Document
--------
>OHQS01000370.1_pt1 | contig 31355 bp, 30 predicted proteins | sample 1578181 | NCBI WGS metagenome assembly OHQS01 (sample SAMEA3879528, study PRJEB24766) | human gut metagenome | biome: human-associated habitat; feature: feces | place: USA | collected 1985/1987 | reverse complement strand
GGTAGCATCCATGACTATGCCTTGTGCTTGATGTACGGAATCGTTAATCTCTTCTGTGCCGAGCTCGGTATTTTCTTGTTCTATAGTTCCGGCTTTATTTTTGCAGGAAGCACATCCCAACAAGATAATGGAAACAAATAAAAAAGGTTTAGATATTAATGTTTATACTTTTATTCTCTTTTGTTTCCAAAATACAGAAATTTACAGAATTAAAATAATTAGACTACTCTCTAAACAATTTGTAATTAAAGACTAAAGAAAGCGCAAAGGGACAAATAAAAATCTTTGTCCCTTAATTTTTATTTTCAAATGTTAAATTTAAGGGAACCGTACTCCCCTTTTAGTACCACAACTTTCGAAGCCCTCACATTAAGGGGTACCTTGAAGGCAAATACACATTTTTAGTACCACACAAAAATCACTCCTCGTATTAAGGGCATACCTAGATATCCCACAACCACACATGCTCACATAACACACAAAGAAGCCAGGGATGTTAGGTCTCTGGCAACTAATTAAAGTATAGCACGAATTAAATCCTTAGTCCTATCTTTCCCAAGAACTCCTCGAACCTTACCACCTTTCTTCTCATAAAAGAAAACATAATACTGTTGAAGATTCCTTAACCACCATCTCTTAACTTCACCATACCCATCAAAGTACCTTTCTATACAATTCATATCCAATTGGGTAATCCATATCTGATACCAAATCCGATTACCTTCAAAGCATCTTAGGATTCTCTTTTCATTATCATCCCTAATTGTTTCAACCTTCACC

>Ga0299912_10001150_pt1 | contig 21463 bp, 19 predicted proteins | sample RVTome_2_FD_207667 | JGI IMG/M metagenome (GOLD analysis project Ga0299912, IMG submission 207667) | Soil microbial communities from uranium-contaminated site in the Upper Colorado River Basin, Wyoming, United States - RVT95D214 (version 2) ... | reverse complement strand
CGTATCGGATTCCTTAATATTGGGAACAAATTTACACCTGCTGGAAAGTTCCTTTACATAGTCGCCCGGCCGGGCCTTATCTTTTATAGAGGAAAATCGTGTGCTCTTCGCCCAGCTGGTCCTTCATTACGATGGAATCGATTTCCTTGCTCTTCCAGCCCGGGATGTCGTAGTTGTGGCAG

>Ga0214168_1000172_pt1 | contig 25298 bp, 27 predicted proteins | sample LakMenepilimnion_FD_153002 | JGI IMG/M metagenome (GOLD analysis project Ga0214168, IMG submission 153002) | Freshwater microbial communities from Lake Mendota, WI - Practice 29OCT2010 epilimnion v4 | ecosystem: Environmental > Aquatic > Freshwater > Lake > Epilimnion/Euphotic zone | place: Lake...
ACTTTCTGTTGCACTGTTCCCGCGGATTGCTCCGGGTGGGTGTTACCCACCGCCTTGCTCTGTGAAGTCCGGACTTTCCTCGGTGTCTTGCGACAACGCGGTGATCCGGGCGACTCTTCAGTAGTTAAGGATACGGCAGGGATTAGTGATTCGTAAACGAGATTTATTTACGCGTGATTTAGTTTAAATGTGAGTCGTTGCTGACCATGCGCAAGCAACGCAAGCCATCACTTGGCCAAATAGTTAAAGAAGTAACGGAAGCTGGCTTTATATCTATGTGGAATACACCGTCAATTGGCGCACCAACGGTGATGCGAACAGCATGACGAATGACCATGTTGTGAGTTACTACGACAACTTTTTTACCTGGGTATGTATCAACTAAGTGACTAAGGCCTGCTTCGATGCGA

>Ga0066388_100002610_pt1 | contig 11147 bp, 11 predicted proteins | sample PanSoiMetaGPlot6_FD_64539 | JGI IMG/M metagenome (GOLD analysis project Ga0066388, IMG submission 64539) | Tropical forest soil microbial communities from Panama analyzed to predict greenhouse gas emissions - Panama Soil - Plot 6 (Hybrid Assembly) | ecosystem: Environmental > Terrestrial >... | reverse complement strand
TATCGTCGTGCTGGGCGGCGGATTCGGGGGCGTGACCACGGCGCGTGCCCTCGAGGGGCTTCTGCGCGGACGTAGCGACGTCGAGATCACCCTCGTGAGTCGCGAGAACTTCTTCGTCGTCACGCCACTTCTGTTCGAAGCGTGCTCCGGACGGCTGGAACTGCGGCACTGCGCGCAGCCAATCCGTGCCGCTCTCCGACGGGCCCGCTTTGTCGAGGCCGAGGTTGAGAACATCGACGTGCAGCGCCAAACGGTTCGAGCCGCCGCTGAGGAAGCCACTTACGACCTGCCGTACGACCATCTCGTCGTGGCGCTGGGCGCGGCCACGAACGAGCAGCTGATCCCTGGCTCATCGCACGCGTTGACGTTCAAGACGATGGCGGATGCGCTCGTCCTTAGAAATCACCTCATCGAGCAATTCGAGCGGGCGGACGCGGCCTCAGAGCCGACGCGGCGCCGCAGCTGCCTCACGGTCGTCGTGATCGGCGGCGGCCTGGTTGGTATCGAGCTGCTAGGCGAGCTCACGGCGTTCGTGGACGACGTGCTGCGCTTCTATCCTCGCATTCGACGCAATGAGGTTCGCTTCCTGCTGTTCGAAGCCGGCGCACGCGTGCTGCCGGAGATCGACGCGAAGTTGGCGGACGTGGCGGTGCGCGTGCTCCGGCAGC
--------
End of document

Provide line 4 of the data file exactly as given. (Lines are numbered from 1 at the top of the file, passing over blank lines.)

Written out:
CGTATCGGATTCCTTAATATTGGGAACAAATTTACACCTGCTGGAAAGTTCCTTTACATAGTCGCCCGGCCGGGCCTTATCTTTTATAGAGGAAAATCGTGTGCTCTTCGCCCAGCTGGTCCTTCATTACGATGGAATCGATTTCCTTGCTCTTCCAGCCCGGGATGTCGTAGTTGTGGCAG